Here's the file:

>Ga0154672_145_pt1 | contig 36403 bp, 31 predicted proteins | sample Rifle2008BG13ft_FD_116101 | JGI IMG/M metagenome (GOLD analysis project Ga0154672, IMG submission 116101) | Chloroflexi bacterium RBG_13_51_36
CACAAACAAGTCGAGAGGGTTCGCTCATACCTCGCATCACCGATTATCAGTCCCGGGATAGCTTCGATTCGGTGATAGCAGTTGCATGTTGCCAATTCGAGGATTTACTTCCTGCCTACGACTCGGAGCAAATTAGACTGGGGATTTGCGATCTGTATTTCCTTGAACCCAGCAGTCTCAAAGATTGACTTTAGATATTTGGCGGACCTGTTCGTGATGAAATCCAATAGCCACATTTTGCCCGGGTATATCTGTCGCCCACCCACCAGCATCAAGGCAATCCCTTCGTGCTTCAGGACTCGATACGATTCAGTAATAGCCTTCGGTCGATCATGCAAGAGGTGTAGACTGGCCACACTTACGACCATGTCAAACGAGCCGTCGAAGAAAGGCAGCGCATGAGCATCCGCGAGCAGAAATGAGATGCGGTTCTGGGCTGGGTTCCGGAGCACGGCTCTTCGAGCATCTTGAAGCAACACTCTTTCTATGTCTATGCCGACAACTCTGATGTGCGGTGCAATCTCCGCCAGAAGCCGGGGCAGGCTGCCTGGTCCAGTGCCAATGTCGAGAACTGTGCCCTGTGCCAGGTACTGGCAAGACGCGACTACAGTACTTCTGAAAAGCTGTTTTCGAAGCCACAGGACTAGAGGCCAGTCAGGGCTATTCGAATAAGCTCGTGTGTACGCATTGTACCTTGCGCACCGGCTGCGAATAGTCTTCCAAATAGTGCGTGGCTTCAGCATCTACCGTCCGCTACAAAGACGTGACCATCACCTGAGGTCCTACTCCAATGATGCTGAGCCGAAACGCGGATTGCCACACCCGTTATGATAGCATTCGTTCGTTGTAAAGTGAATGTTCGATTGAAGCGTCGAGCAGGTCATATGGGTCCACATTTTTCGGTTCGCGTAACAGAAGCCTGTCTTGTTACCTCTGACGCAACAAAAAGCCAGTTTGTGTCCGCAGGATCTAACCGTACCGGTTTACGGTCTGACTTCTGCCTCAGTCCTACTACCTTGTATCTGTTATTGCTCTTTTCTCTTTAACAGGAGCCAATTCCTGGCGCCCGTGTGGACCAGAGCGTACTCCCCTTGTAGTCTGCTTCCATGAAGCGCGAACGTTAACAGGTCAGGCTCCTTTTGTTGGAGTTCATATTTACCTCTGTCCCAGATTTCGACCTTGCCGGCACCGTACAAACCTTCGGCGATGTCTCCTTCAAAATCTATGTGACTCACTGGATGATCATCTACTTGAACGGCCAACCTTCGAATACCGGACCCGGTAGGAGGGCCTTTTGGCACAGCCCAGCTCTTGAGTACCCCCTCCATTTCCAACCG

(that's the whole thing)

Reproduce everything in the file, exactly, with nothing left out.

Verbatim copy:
>Ga0154672_145_pt1 | contig 36403 bp, 31 predicted proteins | sample Rifle2008BG13ft_FD_116101 | JGI IMG/M metagenome (GOLD analysis project Ga0154672, IMG submission 116101) | Chloroflexi bacterium RBG_13_51_36
CACAAACAAGTCGAGAGGGTTCGCTCATACCTCGCATCACCGATTATCAGTCCCGGGATAGCTTCGATTCGGTGATAGCAGTTGCATGTTGCCAATTCGAGGATTTACTTCCTGCCTACGACTCGGAGCAAATTAGACTGGGGATTTGCGATCTGTATTTCCTTGAACCCAGCAGTCTCAAAGATTGACTTTAGATATTTGGCGGACCTGTTCGTGATGAAATCCAATAGCCACATTTTGCCCGGGTATATCTGTCGCCCACCCACCAGCATCAAGGCAATCCCTTCGTGCTTCAGGACTCGATACGATTCAGTAATAGCCTTCGGTCGATCATGCAAGAGGTGTAGACTGGCCACACTTACGACCATGTCAAACGAGCCGTCGAAGAAAGGCAGCGCATGAGCATCCGCGAGCAGAAATGAGATGCGGTTCTGGGCTGGGTTCCGGAGCACGGCTCTTCGAGCATCTTGAAGCAACACTCTTTCTATGTCTATGCCGACAACTCTGATGTGCGGTGCAATCTCCGCCAGAAGCCGGGGCAGGCTGCCTGGTCCAGTGCCAATGTCGAGAACTGTGCCCTGTGCCAGGTACTGGCAAGACGCGACTACAGTACTTCTGAAAAGCTGTTTTCGAAGCCACAGGACTAGAGGCCAGTCAGGGCTATTCGAATAAGCTCGTGTGTACGCATTGTACCTTGCGCACCGGCTGCGAATAGTCTTCCAAATAGTGCGTGGCTTCAGCATCTACCGTCCGCTACAAAGACGTGACCATCACCTGAGGTCCTACTCCAATGATGCTGAGCCGAAACGCGGATTGCCACACCCGTTATGATAGCATTCGTTCGTTGTAAAGTGAATGTTCGATTGAAGCGTCGAGCAGGTCATATGGGTCCACATTTTTCGGTTCGCGTAACAGAAGCCTGTCTTGTTACCTCTGACGCAACAAAAAGCCAGTTTGTGTCCGCAGGATCTAACCGTACCGGTTTACGGTCTGACTTCTGCCTCAGTCCTACTACCTTGTATCTGTTATTGCTCTTTTCTCTTTAACAGGAGCCAATTCCTGGCGCCCGTGTGGACCAGAGCGTACTCCCCTTGTAGTCTGCTTCCATGAAGCGCGAACGTTAACAGGTCAGGCTCCTTTTGTTGGAGTTCATATTTACCTCTGTCCCAGATTTCGACCTTGCCGGCACCGTACAAACCTTCGGCGATGTCTCCTTCAAAATCTATGTGACTCACTGGATGATCATCTACTTGAACGGCCAACCTTCGAATACCGGACCCGGTAGGAGGGCCTTTTGGCACAGCCCAGCTCTTGAGTACCCCCTCCATTTCCAACCG